CONSERVATION DOCUMENTATION AND THE IMPLICATIONS OF DIGITISATION
Michelle MooreMSc in Principles of Conservation, 2000
Institute of Archaeology, University College London, 31-34 Gordon Square, London WC1H 0PY, United Kingdom
AbstractConservation documentation can be defined as the textual and visual records collected during the care and treatment of an object. It can include records of the object's condition, any treatment done to the object, any observations or conclusions made by the conservator as well as details on the object's past and present environment. The form of documentation is not universally agreed upon nor has it always been considered an important aspect of the conservation profession. Good documentation tells the complete story of an object thus far and should provide as much information as possible for the future researcher, curator, or conservator. The conservation profession will benefit from digitising its documentation using software such as data-bases and hardware like digital cameras and scanners. Digital technology will make conservation documentation more easily accessible, cost/time efficient, and will increase consistency and accuracy of the recorded data, and reduce physical storage space requirements. The major drawback to digitising conservation records is maintaining access to the information for the future; the notorious pace of technological change has serious implications for retrieving data from any machine-readable medium. Full text PDF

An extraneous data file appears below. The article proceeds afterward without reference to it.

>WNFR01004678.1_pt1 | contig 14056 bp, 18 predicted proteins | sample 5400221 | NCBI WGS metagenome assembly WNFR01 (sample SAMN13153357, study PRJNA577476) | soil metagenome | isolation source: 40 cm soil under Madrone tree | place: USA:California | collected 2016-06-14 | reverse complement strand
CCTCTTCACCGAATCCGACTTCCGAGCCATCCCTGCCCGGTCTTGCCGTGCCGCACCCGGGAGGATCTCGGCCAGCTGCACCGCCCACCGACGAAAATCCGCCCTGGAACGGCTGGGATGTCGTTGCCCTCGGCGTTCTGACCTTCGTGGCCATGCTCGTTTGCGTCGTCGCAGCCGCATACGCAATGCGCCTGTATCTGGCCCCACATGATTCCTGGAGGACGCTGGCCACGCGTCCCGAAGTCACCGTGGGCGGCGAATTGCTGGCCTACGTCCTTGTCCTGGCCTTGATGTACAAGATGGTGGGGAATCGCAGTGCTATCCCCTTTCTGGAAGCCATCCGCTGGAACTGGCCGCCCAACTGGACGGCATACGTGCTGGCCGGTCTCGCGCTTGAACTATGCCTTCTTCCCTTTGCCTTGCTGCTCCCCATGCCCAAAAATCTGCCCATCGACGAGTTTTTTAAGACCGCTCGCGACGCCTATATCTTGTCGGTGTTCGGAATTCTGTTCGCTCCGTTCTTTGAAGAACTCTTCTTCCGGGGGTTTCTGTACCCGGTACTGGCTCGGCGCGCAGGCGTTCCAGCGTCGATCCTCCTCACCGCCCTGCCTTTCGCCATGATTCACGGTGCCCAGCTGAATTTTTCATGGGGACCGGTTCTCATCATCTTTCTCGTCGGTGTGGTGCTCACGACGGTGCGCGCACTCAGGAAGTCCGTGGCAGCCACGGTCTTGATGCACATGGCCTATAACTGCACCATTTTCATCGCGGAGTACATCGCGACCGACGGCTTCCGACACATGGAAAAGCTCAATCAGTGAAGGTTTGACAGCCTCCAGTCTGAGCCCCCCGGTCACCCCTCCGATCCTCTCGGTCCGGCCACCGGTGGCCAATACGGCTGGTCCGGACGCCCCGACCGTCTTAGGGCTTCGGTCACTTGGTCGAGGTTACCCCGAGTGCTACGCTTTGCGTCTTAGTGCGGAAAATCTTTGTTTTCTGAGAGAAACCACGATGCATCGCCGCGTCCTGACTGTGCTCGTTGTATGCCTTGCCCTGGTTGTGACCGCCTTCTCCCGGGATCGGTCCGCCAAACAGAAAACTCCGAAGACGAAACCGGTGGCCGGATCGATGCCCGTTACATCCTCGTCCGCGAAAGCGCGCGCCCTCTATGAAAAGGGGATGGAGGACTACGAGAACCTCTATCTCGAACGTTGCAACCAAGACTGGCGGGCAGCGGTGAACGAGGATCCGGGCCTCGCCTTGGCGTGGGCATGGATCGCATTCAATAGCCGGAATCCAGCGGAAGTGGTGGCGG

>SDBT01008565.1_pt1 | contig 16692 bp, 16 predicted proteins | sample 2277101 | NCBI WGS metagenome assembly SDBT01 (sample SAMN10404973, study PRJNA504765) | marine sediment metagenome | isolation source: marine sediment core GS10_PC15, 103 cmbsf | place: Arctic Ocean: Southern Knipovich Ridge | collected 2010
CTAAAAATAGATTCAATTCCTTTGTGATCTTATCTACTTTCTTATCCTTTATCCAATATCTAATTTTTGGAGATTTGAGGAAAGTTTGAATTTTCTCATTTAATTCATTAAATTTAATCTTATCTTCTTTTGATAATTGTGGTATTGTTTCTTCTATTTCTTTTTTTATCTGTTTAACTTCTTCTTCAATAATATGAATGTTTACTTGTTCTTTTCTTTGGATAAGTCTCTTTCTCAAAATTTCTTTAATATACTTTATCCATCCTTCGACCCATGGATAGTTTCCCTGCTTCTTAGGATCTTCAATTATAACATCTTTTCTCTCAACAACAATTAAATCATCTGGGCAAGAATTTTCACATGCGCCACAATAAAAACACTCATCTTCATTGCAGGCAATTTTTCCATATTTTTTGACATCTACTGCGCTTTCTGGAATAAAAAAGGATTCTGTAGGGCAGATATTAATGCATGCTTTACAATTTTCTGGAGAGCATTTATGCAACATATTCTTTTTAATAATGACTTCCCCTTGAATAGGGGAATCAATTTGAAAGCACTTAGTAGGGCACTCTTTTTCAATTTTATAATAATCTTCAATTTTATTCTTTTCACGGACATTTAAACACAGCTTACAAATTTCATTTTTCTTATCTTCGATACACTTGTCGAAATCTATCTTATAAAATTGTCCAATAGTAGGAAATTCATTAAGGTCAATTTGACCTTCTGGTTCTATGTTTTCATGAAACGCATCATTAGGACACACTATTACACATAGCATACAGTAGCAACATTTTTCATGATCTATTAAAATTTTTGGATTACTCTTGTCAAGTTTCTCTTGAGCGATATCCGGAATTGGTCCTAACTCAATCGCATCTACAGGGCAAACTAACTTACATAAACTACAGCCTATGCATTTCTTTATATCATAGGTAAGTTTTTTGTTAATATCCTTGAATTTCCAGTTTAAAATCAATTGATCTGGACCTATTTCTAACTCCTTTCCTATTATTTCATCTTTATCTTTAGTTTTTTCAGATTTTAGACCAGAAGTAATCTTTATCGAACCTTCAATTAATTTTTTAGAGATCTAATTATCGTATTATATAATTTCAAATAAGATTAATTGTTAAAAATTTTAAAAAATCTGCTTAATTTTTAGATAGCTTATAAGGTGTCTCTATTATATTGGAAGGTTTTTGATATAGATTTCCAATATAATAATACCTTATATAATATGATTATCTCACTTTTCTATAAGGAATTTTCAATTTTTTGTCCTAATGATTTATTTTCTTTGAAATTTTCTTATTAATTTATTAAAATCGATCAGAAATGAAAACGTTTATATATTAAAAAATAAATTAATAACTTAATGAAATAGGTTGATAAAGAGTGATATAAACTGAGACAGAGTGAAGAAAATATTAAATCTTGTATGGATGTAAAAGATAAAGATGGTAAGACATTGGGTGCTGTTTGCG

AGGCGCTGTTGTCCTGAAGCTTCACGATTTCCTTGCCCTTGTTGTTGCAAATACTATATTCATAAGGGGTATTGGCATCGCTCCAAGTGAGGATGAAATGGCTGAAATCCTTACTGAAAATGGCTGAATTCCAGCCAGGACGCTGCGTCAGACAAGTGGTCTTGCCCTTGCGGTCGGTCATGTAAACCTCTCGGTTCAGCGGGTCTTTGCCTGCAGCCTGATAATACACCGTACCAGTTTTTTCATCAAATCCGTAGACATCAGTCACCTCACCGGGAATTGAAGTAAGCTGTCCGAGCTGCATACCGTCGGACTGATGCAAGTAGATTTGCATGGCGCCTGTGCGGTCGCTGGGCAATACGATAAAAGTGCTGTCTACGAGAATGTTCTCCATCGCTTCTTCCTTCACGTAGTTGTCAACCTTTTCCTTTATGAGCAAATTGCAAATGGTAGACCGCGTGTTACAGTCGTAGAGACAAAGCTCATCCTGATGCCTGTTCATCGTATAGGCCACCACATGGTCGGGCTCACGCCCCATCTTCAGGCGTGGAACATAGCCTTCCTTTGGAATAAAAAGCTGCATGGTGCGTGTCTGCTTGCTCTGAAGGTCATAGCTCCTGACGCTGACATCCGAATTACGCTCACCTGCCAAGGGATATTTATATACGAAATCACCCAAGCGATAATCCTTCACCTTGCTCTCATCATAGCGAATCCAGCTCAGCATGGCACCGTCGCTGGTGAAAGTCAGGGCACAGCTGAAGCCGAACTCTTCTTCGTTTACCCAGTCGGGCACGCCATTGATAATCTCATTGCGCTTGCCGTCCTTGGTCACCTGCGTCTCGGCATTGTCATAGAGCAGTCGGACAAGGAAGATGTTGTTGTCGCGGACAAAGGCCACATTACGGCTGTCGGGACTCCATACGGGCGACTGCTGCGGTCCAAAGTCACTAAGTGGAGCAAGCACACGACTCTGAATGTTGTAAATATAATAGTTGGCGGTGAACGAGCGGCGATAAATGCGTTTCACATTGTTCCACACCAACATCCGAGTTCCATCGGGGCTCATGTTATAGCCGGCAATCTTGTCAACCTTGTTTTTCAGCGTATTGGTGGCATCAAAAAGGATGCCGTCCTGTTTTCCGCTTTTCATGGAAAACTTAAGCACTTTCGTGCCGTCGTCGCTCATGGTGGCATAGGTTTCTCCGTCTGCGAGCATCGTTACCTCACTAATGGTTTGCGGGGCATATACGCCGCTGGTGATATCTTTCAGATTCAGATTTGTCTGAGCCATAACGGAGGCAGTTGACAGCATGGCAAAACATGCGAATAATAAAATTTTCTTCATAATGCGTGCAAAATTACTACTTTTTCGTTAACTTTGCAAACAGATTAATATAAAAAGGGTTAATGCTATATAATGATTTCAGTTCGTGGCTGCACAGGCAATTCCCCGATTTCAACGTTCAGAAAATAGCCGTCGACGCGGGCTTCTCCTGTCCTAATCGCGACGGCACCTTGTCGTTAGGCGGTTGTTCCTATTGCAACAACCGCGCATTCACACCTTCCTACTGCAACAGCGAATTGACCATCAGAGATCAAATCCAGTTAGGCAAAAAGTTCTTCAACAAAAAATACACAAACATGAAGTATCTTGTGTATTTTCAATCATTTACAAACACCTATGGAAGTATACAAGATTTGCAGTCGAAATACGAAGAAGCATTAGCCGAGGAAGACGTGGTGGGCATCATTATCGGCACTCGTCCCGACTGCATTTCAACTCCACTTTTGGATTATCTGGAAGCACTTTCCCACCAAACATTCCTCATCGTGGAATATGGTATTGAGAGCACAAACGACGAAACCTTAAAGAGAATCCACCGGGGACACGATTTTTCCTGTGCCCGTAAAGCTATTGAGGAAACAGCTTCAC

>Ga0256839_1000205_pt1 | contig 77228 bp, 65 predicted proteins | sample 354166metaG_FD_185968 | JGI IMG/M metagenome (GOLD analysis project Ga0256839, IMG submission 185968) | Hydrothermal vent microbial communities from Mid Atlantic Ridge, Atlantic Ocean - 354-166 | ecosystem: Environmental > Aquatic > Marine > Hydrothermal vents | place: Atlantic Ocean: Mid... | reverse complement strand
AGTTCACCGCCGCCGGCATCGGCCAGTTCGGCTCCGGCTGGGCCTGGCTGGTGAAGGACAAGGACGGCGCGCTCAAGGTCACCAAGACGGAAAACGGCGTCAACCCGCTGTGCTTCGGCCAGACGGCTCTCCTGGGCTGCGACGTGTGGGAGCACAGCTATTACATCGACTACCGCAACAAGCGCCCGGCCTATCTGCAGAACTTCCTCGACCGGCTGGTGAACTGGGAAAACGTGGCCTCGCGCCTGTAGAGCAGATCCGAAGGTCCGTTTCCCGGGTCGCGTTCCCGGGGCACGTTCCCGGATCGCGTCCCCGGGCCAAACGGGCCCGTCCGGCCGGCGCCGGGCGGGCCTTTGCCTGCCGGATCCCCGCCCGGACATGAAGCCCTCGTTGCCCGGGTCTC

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Copyright © Michelle Moore, 2000. All rights reserved.